Sleep hacks: Expert advises on using menthol oils in the heat
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Lapp argues that while fans may provide extra comfort while sleeping that they may have their downsides.
Triggering allergic reactions
Lapps says: “Your fan can potentially blow up flurries of dust and pollen particles from around your room. So if you have asthma, allergies, or even hay fever, the dust flying around your room can worse or trigger symptoms.
“Before using your fan, take a look at its blades. When your fan is sitting around, it can collect allergens, like dust mites and dead skin cells, increasing your risk of allergic reactions.”
This dry air “can lead to dry skin, mouth, and eyes”.
She added: “Also, if you sleep with your mouth open, the constant blast of air can cause an uncomfortable dry mouth.
“Some people tend to sleep with their eyes partially open. While this normally has minimal negative side effects, the excessive dryness can cause eye irritation, especially for people who [wear] contact lenses.”
The dry air propelled around the room also causes another issue – it causes congestion.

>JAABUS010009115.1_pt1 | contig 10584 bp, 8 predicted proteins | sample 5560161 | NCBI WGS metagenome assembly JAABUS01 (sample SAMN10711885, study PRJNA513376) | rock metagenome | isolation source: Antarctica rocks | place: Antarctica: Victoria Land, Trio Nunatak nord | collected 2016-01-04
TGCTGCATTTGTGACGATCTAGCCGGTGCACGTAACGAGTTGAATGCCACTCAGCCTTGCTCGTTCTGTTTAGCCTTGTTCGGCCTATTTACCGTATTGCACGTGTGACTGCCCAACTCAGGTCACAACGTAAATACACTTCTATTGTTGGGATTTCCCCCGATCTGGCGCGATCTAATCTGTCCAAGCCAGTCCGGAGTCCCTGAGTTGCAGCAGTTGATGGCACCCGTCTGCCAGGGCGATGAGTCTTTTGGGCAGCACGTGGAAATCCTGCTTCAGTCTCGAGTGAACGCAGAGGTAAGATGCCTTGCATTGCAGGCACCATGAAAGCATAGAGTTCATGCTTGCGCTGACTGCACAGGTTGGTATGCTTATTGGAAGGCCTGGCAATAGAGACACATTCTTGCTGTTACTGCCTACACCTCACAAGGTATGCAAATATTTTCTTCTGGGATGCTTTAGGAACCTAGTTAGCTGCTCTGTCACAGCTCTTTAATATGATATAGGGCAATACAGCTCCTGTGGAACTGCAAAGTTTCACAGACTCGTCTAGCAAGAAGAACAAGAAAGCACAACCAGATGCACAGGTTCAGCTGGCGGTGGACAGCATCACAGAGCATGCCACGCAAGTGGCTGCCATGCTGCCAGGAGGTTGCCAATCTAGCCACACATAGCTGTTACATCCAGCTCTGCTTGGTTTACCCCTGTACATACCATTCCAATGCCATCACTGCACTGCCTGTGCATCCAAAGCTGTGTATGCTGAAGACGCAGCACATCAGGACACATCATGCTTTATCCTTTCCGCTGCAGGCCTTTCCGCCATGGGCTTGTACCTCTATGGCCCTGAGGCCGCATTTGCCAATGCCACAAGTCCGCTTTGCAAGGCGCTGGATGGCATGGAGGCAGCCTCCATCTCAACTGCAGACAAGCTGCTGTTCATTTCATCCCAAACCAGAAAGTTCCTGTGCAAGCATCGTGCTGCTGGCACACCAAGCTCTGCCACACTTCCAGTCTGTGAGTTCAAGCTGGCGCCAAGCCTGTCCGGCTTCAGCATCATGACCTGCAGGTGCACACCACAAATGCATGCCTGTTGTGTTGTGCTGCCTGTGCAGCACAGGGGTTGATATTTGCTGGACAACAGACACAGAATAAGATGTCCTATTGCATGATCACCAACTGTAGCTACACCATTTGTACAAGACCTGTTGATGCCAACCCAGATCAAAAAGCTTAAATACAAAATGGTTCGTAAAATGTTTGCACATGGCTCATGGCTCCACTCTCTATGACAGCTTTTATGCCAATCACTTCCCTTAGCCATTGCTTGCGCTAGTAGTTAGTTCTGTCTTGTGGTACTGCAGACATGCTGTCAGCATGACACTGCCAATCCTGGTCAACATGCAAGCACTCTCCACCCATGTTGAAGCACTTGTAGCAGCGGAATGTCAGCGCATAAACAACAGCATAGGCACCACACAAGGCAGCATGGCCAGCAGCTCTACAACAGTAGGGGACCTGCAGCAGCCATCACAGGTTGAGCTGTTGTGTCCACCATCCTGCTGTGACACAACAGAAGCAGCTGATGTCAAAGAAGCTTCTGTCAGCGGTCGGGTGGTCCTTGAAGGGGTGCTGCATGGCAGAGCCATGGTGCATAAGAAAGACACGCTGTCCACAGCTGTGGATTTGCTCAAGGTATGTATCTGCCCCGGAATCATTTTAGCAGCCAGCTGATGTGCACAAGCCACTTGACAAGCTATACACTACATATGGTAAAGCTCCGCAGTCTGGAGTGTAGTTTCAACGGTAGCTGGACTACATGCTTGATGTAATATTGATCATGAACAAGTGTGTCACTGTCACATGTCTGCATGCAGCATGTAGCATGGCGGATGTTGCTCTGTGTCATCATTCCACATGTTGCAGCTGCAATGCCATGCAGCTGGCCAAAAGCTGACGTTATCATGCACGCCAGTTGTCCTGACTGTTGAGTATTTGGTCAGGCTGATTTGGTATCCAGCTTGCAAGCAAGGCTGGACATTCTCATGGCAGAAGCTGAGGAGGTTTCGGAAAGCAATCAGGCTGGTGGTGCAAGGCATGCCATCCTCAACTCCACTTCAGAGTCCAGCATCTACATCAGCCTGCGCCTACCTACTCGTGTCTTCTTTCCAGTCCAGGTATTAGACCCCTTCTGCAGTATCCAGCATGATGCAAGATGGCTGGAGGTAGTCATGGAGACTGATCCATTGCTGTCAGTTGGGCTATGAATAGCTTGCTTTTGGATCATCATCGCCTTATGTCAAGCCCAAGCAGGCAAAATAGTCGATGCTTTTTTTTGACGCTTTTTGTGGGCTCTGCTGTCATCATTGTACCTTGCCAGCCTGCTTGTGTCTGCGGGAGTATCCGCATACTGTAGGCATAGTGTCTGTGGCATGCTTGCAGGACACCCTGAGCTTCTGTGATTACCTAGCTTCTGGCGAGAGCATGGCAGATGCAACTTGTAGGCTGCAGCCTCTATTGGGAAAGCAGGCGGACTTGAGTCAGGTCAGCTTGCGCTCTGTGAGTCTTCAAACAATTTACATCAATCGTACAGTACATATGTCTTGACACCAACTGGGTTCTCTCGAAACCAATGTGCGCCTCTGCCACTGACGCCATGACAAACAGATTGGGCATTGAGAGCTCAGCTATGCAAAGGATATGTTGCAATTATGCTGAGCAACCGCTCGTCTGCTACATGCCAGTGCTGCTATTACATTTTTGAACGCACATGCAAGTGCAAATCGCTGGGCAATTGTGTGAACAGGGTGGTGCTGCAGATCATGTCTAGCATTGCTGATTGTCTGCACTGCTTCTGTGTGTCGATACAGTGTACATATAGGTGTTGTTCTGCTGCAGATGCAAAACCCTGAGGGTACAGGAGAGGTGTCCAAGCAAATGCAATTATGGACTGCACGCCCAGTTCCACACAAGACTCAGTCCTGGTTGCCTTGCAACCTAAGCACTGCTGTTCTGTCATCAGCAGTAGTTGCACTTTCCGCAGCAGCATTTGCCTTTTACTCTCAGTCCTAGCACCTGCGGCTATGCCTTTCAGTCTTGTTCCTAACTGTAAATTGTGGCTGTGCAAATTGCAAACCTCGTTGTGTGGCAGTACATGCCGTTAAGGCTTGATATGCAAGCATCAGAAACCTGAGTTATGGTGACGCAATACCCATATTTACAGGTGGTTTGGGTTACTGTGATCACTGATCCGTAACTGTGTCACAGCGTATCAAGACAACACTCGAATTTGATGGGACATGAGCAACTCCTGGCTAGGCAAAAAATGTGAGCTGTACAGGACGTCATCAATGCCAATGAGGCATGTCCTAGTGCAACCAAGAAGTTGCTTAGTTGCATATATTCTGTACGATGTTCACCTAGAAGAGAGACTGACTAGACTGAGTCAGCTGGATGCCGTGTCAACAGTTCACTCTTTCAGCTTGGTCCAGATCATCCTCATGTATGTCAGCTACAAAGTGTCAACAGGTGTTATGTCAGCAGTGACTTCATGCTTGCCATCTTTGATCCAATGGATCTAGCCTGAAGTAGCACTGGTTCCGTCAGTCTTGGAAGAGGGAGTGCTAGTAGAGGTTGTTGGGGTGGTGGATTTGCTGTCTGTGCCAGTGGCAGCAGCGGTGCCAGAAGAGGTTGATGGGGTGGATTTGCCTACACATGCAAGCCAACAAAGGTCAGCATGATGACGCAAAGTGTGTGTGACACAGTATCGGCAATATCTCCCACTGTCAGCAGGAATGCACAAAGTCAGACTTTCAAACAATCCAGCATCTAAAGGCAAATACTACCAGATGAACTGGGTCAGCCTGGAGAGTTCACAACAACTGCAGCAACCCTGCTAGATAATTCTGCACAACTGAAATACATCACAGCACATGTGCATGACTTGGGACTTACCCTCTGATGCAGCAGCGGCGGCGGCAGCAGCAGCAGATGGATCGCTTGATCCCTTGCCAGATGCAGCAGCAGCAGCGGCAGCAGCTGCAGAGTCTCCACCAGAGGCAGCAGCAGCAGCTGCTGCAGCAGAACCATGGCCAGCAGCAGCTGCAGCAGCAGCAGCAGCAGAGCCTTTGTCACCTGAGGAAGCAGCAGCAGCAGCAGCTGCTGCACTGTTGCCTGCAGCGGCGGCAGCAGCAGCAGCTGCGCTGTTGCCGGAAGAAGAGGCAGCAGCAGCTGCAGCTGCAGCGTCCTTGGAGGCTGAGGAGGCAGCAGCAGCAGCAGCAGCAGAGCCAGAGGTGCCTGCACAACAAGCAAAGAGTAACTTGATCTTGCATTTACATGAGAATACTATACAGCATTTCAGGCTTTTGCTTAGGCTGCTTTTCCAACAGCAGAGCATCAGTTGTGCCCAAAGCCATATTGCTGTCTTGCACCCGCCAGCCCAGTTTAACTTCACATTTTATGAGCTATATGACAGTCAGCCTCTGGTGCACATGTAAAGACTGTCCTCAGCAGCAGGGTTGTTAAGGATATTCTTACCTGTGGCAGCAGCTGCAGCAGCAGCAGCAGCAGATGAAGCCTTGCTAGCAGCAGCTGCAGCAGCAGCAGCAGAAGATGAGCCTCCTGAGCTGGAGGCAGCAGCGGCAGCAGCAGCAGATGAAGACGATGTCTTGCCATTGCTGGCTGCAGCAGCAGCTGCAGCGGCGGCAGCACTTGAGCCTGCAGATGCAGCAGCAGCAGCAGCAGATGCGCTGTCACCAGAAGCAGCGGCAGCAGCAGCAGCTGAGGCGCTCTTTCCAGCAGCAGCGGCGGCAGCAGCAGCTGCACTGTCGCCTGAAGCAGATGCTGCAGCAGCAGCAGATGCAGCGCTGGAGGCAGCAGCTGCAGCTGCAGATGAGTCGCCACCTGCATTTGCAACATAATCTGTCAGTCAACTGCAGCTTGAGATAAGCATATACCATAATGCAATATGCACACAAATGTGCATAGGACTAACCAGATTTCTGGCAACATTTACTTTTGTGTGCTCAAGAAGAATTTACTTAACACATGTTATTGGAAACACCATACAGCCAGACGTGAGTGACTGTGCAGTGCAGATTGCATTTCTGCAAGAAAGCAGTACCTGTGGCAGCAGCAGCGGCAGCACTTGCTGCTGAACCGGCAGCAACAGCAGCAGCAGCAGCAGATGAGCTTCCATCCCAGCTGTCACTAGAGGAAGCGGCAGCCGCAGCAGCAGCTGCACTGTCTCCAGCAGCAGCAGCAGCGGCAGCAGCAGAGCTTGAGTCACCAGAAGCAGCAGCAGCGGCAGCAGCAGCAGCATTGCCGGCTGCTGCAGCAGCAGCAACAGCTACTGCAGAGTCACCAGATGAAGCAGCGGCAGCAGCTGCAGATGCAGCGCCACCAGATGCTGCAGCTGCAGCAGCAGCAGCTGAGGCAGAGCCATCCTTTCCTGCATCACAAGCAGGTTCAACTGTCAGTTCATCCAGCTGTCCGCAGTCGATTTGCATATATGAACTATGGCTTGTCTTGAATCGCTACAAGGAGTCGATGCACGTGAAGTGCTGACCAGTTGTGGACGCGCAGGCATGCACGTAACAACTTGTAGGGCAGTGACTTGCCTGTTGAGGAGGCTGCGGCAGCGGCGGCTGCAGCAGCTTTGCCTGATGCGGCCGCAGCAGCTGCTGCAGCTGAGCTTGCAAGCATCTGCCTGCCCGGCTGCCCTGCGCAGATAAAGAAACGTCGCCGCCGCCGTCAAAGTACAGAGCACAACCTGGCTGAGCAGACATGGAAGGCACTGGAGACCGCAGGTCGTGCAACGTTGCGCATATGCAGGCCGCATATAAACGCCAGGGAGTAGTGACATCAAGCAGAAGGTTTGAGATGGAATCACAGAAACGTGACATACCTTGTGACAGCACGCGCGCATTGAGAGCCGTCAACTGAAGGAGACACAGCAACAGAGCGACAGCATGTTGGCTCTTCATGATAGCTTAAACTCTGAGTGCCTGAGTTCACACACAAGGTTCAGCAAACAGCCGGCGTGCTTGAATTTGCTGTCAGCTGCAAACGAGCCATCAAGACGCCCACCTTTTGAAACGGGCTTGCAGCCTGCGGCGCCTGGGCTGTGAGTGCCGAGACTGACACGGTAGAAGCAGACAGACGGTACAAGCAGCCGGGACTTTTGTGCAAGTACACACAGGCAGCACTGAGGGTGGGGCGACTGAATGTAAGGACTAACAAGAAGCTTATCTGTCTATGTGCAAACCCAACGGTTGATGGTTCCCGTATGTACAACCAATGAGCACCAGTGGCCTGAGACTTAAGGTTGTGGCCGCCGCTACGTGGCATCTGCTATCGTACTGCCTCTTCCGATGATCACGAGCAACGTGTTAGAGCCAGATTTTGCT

“Since fans dry out your nose, mouth, and throat, your body might overcompensate as a result, producing excess mucus to lubricate your body. However, the overproduction of mucus only blocks your nasal passage and leads to sinusitis, causing you to experience symptoms such as sinus headaches, a stuffy nose, and snoring,” says Lapp.
However, it is possible to minimise this by drinking more water, recommends Lapp, and running a humidifier at the same time to reduce congestion risk.
Stiff and sore muscles
The reason for this is down to the impact of the cold air: “The concentrated, cold air of a fan directly on your body can cause you to wake up with stiff and sore muscles.
“If you sleep with a fan near your face, in particular, your neck can stiffen up and ache.
“This is because the cool air unintentionally causes muscle contractions, meaning your muscles tense up and cramp.”
As a result, although using a fan may alleviate the feelings of sweatiness caused by long, hot nights, it could provide more discomfort than it relieves.
Other ways to stay cool overnight according to Lapp are:
• Using cool bedding
• Wearing appropriate clothing
• Trying light-coloured curtains
• Taking a warm bath or shower before bed
• Putting sheets in the freezer
• Placing a damp cloth on one’s head.
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